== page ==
WASHINGTON – The Supreme Court agreed to consider whether human genes can be patented, taking up an issue that has split the medical community and will shape the future of personalized health care and the biotechnology industry.
The justices Friday said they will hear a challenge to Myriad Genetics’ patents on genetic material used in tests for breast and ovarian cancer. Doctors, researchers and patients are opposing the patents, arguing that Myriad’s monopoly over the genes is blocking clinical testing and research.
“Myriad and other gene patent holders have gained the right to exclude the rest of the scientific community from examining the naturally occurring genes of every person in the United States,” the group argued in its appeal, filed by the American Civil Liberties Union.
Biotechnology companies say they have been getting patents on genes for 30 years — and can’t attract investment dollars unless they can protect their research from competitors. A study published in 2005 by Science magazine found that 20 percent of human genes had some level of patent protection.
Any move to change that system, “particularly with the deeply settled reliance interests of the technology and investing communities at stake, should be addressed to Congress, not the courts,” Salt Lake City-based Myriad argued in court papers that urged rejection of the appeal.
The nation’s highest court will hear arguments, probably in March, and rule by the end of June.
The central legal question is whether isolated DNA — genetic coding that has been removed from the body and separated from other material — is a product of nature and thus ineligible for patent protection. In largely backing Myriad’s patents, the U.S. Court of Appeals for the Federal Circuit said isolated DNA could be patented.
“The isolated DNA molecules before us are not found in nature,” Circuit Judge Alan Lourie wrote. “They are obtained in the laboratory and are man-made, the product of human ingenuity. While they are prepared from products of nature, so is every other composition of matter.”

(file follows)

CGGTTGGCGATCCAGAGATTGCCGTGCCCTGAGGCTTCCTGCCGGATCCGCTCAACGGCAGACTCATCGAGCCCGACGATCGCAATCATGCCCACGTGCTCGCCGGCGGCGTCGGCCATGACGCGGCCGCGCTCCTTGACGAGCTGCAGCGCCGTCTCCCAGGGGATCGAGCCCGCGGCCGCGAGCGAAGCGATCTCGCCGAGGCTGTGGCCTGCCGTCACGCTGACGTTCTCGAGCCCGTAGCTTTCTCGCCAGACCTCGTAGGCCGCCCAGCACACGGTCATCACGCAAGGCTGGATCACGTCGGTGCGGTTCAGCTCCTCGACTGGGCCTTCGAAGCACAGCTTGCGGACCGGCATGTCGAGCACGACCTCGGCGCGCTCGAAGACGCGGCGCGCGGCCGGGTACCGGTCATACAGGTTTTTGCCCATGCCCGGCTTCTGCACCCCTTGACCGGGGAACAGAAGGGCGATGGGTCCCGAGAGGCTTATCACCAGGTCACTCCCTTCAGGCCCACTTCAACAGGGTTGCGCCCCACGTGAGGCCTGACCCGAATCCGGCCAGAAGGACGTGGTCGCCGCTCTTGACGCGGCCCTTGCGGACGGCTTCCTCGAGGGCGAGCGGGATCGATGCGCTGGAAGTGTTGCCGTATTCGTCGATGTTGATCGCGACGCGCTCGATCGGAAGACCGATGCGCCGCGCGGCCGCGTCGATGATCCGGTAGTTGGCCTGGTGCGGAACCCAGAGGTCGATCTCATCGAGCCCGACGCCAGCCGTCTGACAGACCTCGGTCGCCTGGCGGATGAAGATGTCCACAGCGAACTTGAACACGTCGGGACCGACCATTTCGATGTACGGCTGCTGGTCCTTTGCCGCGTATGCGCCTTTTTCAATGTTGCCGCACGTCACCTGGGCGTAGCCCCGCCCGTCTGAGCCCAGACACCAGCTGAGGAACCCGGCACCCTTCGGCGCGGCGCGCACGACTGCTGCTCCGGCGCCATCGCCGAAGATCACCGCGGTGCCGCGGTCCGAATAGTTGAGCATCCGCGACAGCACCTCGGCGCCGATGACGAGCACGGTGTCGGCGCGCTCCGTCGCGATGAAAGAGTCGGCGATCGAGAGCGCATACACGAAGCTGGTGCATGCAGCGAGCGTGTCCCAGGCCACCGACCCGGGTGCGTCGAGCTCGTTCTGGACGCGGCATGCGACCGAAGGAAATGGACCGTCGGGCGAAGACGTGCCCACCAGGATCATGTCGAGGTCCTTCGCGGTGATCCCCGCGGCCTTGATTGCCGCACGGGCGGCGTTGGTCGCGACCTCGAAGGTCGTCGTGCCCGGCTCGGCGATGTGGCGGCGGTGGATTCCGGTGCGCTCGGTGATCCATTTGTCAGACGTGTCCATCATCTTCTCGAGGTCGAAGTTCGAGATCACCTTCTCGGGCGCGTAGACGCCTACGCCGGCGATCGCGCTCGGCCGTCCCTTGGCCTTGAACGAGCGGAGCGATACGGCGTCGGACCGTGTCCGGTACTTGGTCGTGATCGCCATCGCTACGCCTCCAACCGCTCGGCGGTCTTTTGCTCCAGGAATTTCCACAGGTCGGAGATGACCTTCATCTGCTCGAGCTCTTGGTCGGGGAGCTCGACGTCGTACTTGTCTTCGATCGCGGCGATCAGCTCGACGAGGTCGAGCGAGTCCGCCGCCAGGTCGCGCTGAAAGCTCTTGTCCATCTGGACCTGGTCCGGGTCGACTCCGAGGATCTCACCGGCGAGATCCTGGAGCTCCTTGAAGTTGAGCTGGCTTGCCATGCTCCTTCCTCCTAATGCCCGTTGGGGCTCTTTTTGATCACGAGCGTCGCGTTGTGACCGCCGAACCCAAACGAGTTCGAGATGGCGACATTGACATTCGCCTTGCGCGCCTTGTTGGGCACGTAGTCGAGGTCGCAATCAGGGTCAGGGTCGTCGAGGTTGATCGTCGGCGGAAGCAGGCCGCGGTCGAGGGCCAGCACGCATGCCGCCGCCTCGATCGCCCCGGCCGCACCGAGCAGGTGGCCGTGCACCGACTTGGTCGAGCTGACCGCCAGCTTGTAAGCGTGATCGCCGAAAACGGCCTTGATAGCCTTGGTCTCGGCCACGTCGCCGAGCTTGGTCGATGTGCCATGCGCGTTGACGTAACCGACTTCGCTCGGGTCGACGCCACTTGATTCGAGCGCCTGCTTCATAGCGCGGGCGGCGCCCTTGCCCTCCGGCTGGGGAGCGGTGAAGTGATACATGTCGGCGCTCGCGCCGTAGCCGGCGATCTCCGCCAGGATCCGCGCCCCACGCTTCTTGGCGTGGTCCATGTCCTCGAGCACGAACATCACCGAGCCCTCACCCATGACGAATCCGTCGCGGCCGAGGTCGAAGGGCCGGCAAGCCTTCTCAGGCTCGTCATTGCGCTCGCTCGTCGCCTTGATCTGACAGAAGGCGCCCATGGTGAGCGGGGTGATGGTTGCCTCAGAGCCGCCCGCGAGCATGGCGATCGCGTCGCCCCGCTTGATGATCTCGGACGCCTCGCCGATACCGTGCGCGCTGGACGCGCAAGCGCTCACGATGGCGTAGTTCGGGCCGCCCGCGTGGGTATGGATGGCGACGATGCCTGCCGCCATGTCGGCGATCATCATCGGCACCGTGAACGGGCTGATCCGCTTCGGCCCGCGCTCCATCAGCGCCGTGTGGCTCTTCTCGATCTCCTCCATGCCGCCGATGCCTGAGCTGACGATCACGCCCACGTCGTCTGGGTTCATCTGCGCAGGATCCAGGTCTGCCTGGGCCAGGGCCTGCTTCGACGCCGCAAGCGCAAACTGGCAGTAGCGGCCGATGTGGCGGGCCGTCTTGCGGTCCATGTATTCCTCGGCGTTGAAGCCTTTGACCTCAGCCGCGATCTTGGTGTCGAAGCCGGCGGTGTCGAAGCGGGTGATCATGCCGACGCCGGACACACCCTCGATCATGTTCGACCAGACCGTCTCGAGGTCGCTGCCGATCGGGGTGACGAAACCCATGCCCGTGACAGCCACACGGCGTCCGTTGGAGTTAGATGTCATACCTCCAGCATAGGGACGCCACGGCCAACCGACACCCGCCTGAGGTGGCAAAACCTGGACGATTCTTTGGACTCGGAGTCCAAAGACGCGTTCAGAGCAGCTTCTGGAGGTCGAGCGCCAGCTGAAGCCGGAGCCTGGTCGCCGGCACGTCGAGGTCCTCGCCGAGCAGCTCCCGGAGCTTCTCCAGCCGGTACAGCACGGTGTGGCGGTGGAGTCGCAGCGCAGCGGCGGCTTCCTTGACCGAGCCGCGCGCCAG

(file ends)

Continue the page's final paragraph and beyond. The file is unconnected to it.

Genes are encoded strands of nucleotides in different sequences that are responsible for inherited traits. In isolating genes, Myriad strips out unneeded information to home in on aspects that determine whether a person has a higher risk of breast and ovarian cancer.
The challengers say isolated DNA is identical to the coding that exists naturally in the body.
“Isolation simply makes a person’s genetic information more accessible for sequencing by medical professionals,” the group argued.
The case is making its second trip to the Supreme Court, which in March ordered the Federal Circuit to reconsider an earlier ruling favoring Myriad. The high court pointed to its just-issued decision limiting patents on some types of diagnostic medical tests. The Federal Circuit, which specializes in patent cases, then said that Supreme Court ruling didn’t apply to isolated DNA.
The Supreme Court in past cases has taken a more restrictive approach toward patent coverage than the Federal Circuit. In the diagnostic-test case, Justice Stephen Breyer wrote for a unanimous court in warning against “tying up the use of the underlying natural laws.”
Gene databases and technology to analyze them can be the key to medical discoveries and more efficient ways of providing treatment.
Annual U.S. spending on medical DNA testing will rise to $25 billion in the next decade from $5 billion in 2010, according to UnitedHealth Group Inc., the biggest for-profit health insurer in the nation.
Genetic testing is a hallmark of the growing field of personalized medicine, in which doctors determine whether a patient is susceptible to a particular disease or would be more responsive to certain medications.
Those supporting the challenge to Myriad’s patents include the American Society of Human Genetics, the American Medical Association and AARP.
Myriad’s supporters in the litigation have included the Biotechnology Industry Organization and the U.S. unit of Novartis, Europe’s biggest drugmaker.